Mapgeek looking for a career
August 7, 2008 9:56 AM   Subscribe

What kind of career can I pursue that involves maps, apart from the obvious (cartography, GIS, geography teacher)?

I love maps. Correction: I LOVE maps. I want to think outside the box and compile a list of alternative career opportunities that involve maps in some way; either creation or analysis. My minimum is $40K/year. Domestic or foreign travel is fine but I don't want to relocate outside of the US (preferably midwest or west coast). Not-for-profit is OK. I'd love something I can do as a consultant, though I realize that might be tough in the current economic climate. I'm mostly interested in demography/human geography/sociological issues. Not especially interested in environmental/sustainability issues. I have a Master's in urban planning with a concentration in GIS.
    My skills/education (not exhaustive):
  • GIS (ArcGIS, MapInfo, Idrisi)
  • Cartography
  • Urban planning
  • Web design
  • Basic graphic design (Photoshop, Illustrator, InDesign)
  • Basic database development & management
  • Research/statistics/data analysis
  • Basic VB
  • Excellent writing and editing
  • Good presentation skills
  • Good troubleshooting/problem solving
  • Intermediate spoken/written French
    Skills I want to acquire:
  • Web dev (PHP, AJAX,, etc.)
  • Programming (C#, etc, open to suggestions)
  • Expand RDMS skills (MySQL, etc)
  • Spanish
I welcome contact through MeFi mail or my gmail listed in my profile.
posted by desjardins to Work & Money (30 answers total) 31 users marked this as a favorite
Navigation, maritime or other. Urban planning (oh, you've already done that one). Archeology.
posted by nax at 10:12 AM on August 7, 2008

Best answer: Map librarian? A research position somewhere, perhaps relating to something like volcanoes or glaciers? I'm a geographer, this one is tough. The AAG has a solid listing of geographic fields, perhaps that will help.
posted by troika at 10:12 AM on August 7, 2008

Tour guide. Travel writer.
posted by pieoverdone at 10:13 AM on August 7, 2008

posted by netbros at 10:19 AM on August 7, 2008

Best answer: I wonder if google is hiring people to work with their "google maps" product?
posted by Citrus at 10:28 AM on August 7, 2008

Best answer: A friend of mine used to teach sociology at a university that had a GIS lab. They had an instructor in the lab who showed students how to use it but he would also create maps specific to research projects that were being done by professors (for example, my friend wanted to do a paper on the demographics of various urban neighborhoods and what could be determined from that).

So - perhaps a professor who utilizes GIS to further research? A GIS expert to assist others who are furthering research?
posted by jasbet07 at 10:30 AM on August 7, 2008

Best answer: Politics? This may sound left-field, but there is a rapidly growing analytics field within electoral and advocacy campaigns that involves a lot of work with maps for targeting purposes. There's also a lack of people with these skills, so someone coming in who knows GIS and has statistical skills would be really marketable.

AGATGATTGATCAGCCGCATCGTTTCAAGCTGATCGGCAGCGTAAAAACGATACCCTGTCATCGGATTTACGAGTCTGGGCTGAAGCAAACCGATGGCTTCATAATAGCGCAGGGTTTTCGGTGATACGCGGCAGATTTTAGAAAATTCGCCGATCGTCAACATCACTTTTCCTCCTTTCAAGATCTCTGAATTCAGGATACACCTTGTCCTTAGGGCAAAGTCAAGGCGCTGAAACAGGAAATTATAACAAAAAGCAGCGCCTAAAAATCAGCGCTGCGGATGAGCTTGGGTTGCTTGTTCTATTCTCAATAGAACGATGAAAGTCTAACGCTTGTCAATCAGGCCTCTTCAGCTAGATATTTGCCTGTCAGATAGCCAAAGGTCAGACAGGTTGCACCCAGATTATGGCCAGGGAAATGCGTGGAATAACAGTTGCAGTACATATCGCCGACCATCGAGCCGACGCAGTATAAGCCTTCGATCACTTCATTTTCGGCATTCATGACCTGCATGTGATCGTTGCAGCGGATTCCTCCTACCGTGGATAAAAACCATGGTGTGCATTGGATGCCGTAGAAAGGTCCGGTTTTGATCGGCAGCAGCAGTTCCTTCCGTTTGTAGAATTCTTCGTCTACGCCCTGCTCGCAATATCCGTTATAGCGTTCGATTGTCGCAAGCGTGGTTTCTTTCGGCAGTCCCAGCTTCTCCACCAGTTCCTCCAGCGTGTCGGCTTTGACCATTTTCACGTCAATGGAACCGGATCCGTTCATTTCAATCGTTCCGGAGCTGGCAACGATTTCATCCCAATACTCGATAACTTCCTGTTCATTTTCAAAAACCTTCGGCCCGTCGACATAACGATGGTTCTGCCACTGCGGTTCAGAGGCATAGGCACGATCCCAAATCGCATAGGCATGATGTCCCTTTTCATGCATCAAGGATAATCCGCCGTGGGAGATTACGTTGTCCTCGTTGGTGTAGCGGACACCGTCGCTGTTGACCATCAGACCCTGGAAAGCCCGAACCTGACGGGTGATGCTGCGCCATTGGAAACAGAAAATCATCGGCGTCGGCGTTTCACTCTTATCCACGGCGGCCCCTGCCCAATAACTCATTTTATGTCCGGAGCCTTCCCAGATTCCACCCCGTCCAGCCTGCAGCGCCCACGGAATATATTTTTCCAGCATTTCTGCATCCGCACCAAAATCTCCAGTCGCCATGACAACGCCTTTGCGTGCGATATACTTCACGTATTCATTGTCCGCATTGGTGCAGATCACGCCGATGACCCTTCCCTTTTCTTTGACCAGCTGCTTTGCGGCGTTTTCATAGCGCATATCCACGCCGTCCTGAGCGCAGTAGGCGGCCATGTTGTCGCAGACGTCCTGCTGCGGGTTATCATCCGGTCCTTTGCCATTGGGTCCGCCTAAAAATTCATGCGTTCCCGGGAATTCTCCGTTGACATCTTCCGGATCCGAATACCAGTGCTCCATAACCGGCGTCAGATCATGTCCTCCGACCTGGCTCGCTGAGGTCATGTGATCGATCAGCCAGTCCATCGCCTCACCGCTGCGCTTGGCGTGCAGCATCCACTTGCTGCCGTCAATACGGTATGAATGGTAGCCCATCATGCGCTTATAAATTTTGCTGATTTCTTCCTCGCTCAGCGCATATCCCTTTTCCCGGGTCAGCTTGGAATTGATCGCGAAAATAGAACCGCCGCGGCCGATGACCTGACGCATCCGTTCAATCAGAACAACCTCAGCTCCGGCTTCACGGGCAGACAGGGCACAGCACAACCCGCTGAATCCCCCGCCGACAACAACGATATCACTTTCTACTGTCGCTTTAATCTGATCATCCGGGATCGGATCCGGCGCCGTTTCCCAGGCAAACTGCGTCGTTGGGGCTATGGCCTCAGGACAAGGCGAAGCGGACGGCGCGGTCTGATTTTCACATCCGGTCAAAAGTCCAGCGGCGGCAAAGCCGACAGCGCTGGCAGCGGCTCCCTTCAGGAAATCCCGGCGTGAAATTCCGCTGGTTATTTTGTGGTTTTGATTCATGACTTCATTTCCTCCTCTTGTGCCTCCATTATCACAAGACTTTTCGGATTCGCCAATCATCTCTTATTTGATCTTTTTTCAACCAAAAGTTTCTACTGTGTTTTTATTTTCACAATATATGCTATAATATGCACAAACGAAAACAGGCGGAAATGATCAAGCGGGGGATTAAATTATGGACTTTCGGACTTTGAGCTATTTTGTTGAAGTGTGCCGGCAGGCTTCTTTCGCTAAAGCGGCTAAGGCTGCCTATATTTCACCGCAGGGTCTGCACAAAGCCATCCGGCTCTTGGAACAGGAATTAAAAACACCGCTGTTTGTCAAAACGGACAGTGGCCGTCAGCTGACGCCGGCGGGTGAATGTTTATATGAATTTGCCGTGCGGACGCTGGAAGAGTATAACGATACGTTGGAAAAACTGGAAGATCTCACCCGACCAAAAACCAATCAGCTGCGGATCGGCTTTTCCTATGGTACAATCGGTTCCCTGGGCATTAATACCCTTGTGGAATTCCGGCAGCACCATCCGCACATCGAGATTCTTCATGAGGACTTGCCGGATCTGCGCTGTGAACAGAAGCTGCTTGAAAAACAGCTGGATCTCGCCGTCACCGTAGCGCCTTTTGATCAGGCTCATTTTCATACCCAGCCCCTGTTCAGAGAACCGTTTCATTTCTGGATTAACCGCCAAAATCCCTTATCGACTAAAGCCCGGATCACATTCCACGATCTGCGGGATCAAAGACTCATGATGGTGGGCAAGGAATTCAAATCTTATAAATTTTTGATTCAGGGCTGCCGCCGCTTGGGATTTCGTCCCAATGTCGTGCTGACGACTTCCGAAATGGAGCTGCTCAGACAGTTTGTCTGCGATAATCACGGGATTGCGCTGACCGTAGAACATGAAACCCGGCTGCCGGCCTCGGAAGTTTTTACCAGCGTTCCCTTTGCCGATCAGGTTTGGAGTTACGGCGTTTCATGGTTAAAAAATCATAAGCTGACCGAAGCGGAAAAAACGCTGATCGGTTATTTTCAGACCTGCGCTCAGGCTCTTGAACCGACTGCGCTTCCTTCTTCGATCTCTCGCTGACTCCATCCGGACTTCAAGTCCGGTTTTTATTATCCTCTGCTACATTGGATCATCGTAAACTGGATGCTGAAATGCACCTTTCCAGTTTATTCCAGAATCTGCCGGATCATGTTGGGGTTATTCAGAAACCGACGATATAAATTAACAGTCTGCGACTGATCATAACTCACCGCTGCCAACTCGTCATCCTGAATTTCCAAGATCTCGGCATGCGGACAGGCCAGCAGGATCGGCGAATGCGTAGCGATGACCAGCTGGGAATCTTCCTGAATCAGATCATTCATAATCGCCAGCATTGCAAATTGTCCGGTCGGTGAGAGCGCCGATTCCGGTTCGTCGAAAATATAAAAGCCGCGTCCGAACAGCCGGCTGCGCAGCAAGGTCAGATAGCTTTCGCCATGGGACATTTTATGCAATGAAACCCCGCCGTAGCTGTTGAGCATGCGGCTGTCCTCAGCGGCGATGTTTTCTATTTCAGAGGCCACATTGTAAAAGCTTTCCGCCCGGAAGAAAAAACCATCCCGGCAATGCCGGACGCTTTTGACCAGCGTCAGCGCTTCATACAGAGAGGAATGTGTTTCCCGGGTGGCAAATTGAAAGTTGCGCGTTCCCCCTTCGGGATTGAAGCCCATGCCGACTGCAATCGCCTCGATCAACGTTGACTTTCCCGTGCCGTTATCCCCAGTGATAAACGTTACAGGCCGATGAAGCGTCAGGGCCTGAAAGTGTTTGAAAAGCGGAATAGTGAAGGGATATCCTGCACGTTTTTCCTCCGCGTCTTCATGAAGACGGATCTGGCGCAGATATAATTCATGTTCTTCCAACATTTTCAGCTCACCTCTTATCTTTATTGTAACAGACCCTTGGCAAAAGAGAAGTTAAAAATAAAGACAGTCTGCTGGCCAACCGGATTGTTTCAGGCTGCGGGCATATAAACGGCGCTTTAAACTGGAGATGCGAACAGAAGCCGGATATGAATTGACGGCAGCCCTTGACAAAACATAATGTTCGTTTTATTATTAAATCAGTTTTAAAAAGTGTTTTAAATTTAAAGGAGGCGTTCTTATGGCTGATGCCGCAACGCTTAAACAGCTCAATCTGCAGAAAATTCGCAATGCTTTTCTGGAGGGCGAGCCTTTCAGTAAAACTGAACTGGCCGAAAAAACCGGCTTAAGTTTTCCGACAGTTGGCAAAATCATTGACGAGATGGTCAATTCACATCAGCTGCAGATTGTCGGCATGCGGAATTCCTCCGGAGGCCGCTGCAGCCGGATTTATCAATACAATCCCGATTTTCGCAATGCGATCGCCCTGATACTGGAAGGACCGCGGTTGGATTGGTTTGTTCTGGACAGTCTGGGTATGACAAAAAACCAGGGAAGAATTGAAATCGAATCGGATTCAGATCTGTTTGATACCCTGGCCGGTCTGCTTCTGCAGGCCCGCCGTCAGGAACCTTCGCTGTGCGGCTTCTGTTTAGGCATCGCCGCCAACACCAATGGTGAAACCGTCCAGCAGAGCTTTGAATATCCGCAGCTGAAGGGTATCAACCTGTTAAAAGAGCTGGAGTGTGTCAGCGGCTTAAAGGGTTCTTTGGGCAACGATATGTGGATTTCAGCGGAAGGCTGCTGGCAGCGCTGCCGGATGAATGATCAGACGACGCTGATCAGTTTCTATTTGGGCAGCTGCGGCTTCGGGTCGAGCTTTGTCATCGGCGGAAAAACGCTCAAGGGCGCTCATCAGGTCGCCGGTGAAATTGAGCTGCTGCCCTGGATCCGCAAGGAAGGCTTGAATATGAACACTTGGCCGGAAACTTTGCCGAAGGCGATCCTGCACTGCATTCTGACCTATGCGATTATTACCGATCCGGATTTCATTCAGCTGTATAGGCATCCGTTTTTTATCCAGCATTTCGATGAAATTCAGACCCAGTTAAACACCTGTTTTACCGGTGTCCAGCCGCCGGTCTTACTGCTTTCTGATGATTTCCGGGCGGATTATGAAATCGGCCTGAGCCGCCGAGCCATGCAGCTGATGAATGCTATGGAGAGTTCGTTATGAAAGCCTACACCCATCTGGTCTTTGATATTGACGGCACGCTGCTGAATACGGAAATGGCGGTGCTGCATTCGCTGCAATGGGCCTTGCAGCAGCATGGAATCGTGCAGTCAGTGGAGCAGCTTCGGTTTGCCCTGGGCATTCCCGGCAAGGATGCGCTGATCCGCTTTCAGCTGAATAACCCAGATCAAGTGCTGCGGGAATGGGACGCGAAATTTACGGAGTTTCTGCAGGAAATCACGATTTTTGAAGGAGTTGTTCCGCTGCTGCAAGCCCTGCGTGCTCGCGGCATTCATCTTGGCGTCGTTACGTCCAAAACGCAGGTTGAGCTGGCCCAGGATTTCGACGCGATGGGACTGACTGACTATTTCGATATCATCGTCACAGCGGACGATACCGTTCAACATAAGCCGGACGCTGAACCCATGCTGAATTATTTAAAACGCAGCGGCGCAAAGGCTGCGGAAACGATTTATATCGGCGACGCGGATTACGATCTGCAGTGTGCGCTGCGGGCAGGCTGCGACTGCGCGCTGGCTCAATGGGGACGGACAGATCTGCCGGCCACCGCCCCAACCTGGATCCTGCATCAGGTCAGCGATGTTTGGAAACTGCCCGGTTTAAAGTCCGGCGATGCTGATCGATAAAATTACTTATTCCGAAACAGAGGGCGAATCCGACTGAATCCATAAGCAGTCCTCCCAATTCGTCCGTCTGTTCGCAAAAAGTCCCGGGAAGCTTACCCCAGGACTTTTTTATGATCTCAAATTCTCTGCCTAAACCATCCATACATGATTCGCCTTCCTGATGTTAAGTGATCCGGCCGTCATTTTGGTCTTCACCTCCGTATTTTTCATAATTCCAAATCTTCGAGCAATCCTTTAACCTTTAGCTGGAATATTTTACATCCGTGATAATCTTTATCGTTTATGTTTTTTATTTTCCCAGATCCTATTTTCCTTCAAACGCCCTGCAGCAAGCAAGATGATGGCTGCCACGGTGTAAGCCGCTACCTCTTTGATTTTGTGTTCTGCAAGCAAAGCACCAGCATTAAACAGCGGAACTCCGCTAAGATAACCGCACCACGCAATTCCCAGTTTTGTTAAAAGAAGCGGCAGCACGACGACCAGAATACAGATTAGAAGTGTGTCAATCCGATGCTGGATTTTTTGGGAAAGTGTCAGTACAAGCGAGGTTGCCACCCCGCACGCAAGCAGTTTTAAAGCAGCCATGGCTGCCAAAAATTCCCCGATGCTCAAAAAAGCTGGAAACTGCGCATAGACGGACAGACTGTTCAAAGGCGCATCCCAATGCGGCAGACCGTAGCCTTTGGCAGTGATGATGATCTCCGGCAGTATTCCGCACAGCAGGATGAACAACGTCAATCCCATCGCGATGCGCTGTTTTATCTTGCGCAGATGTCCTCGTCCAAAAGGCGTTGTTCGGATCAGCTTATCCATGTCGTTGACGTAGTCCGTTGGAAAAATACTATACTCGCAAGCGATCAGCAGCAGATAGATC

posted by lunasol at 10:33 AM on August 7, 2008

Maybe this is just a subset of GIS skills, but the GIS guy in our office works with a crew to fight forest fires numerous times during the year. He reads the aerial photos and scans to interpret where the fire is, and where it's heading, which helps the crew put manpower and equipment in the most advantageous spots.
posted by Fuzzy Skinner at 11:14 AM on August 7, 2008

Even if Google isn't hiring, there are lots of other companies that need GIS-savvy developers.
posted by GuyZero at 11:26 AM on August 7, 2008

I guess you could find a number of options in the military: intelligence, navigation, etc.
NASA might have some options.
The world of antique maps - selling them or pricing them - might beckon.
The computer games industry employs a number of people who are map specialists for various titles.
posted by rongorongo at 11:33 AM on August 7, 2008

National Geographic?
posted by arcticseal at 11:38 AM on August 7, 2008

Best answer: I keep reading about organizations using satellite imagery to prove ongoing human rights violations (eg Darfur). I'm not sure if anyone is doing anything sophisticated with mapping in these projects, but if they aren't, someone should be, and you could be that person.
posted by Forktine at 12:19 PM on August 7, 2008

Best answer: Dammit, I hit "post" too soon. I was going to add that there are also some really neat work going on involving archival research on older genocides, like in Guatemala. To this point, as far as I know, this is primarily text, plus oral histories, photo documentation, etc. The applicability of mapping and GIS to this seems obvious to me as a way to show patterns of change over time, but if it is happening it isn't showing up in what I am reading.
posted by Forktine at 12:22 PM on August 7, 2008

Level designer in the video games industry.
You draw maps of areas on paper during the concept-art phase, populate it with inhabitants and puzzles, you then work to make the area into a 3D game space for the player to navigate through, and work with others to bring the world alive.
It meets your salary and location requirements, but you won't be able to be a consultant.